Heart Valve Disease

Heart Valve Disease

What is Heart Valve Disease?

The heart has 4 valves, sitting at the exit of each of the 4 pumping chambers. The valves make sure that the blood is always pumped forward and doesn’t leak back. The blood therefore flows in one direction only, delivering oxygen and fuels to all parts of your body.

Heart Valve Disease is when 1 (or more) of your heart valves doesn’t work properly.

There are essentially 2 types of Heart Valve Disease:

The medical term for a valve that isn’t fully opening is: valve stenosis. The narrowed valve makes it a lot harder for the heart to pump blood through it.

The condition when a valve doesn’t close properly is known as: valve regurgitation. Some blood leaks back through the valve and less blood may get pumped out into the body.

Both, valve stenosis and regurgitation, put extra strain on the heart muscle. Over time, this can reduce and impair the heart’s pump function.

What are the symptoms of Heart Valve Disease?

Your symptoms don’t always tell the whole story. Some people have no symptoms and severe valve disease – others experience marked symptoms, yet their valve problem is not significant.

Some of the common symptoms include feeling/having:

  • short of breath

  • weak and fatigued

  • lightheaded and dizzy

  • chest discomfort

  • palpitations

  • swollen ankles/legs

What causes Heart Valve Disease?

You can be born with Heart Valve Disease (congenital) or a normal valve can become damaged during your lifetime (acquired).

Unfortunately, it’s not always possible to establish the cause of your Heart Valve Disease.

There are many causes of Heart Valve Disease and may include the following:

  • rheumatic fever

  • endocarditis (heart valve infection)

  • born with an abnormal heart valve

  • age related changes of the heart valve

  • previous heart attack

  • radiation therapy to the chest (for cancer treatment)

How is Heart Valve Disease diagnosed?

Getting your diagnosis right, starts with asking lots of questions about your symptoms, followed by a thorough physical examination. I will listen to your heart with a stethoscope to check for a heart murmur. This could represent a valve that isn’t working properly.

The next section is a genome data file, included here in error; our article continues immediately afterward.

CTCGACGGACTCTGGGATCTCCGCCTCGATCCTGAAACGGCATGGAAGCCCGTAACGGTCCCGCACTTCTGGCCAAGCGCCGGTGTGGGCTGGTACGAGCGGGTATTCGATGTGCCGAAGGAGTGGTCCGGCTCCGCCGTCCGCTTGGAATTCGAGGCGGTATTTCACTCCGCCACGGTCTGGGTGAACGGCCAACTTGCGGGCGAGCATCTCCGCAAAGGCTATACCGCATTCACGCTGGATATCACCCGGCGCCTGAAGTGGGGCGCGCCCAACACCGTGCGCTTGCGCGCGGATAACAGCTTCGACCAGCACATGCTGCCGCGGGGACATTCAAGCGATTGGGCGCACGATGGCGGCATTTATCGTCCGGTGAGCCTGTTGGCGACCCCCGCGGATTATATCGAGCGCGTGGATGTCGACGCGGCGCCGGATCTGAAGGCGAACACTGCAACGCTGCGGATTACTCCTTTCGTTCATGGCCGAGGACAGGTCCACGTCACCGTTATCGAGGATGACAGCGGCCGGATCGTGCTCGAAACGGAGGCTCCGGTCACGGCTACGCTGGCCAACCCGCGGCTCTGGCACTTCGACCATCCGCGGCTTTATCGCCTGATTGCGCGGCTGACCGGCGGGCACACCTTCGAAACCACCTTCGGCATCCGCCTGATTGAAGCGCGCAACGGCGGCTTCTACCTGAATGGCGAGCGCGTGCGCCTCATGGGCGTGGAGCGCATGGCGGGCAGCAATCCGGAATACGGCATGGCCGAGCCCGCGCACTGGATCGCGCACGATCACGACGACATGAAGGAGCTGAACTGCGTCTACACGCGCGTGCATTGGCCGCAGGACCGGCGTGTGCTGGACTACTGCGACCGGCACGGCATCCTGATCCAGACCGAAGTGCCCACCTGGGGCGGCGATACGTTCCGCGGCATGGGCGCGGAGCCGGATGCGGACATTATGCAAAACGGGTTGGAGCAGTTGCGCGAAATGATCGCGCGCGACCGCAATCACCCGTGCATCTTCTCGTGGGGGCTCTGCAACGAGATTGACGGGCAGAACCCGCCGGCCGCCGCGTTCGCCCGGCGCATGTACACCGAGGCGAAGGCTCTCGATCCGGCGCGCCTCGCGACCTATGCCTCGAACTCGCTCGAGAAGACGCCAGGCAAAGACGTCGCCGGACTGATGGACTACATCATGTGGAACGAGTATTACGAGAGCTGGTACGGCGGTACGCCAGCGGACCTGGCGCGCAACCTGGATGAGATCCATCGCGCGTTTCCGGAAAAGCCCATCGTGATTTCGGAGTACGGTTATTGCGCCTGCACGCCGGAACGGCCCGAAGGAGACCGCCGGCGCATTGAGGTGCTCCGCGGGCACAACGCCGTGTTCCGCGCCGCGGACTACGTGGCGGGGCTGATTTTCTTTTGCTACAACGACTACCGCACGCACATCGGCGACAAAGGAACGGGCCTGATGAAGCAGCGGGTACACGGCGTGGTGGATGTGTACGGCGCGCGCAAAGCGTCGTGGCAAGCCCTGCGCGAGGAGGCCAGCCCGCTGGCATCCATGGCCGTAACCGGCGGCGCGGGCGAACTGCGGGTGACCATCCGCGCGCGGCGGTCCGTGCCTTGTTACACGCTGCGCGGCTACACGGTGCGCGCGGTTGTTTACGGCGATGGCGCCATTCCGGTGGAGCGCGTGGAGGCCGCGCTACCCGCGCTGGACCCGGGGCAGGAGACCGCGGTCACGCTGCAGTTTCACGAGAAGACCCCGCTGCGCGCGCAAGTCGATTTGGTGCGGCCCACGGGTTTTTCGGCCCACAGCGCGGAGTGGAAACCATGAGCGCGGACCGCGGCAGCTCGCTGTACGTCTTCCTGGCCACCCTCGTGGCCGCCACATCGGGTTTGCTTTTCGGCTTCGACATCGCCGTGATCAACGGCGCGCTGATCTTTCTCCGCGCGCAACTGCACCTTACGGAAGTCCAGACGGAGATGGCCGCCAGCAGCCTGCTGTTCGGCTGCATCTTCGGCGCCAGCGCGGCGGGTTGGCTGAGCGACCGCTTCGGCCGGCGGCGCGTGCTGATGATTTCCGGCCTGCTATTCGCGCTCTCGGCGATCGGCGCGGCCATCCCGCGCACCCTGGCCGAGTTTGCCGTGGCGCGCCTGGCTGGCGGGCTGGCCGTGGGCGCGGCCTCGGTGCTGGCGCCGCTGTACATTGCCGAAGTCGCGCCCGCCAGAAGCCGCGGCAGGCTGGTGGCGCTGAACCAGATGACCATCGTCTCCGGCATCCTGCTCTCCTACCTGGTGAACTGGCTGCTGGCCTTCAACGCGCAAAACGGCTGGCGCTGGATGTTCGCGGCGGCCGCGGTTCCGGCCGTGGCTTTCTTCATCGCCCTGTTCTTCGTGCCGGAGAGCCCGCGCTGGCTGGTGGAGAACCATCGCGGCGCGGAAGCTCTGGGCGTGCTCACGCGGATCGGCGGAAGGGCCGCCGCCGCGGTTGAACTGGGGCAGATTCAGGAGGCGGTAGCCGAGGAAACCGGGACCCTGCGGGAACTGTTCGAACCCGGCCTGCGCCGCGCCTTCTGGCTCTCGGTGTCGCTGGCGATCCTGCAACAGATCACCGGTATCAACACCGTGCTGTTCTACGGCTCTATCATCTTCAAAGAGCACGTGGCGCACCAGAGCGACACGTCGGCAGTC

After your physical examination, I may order further diagnostic tests such as:

  • ECG (electrocardiogram)

  • Echocardiogram

  • Chest X-Ray

  • Blood test

  • Advanced testing like Transoesophageal Echocardiography or Coronary Angiography may also be needed

How Is Heart Valve Disease Treated?

Heart Valve Disease can be divided into 3 categories: mild, moderate or severe.

Treatment is based on your test results and varies according to the level of severity.

If your heart valve is only mildly abnormal and you don’t have symptoms – you may not need any treatment at all. I recommend regular check-ups, in case your valve gets worse over time.

If you’re having symptoms, or if your valve problem is more serious, you may need more intensive treatment like:

  • Medication

  • Surgery

  • Keyhole procedure

Medication is not a cure for Heart Valve Disease, but it can often improve symptoms like breathing problems, palpitations or swollen ankles.

Surgery to repair, or replace, one of your Heart Valves may be necessary so your heart doesn’t get damaged. Repairing the Heart Valve may include reshaping of your valve or putting a ring around it.

Replacement surgery is performed when your valve can’t be repaired. It’s removed and replaced with an artificial valve (either biological or mechanical, depending on your needs and preferences).

For severe Aortic Valve Disease, a keyhole procedure can be offered. It’s an alternative to open-heart valve surgery. It’s called transcatheter aortic valve implantation (TAVI).

How do I live with Heart Valve Disease?

Many people with Heart Valve Disease live a normal life yet everybody experiences things differently.

To keep your heart healthy and happy, I always recommend to:

If you have Heart Valve Disease, it’s important to avoid heart problems – especially if your valve has been repaired or replaced.

Here are some tips that help you live with your heart valve problem:

  • You might be at higher risk for infective endocarditis (valve infection). Inform your dentist or doctor, if you need dental work or procedures involving your throat or airways.

  • Getting vaccines to prevent the flu, Covid-19 and pneumonia is a proactive way to stay healthy. The vaccines won’t affect your heart valve (repair or replacement).

  • Joining a heart support group might help if you’re struggling with your mental health.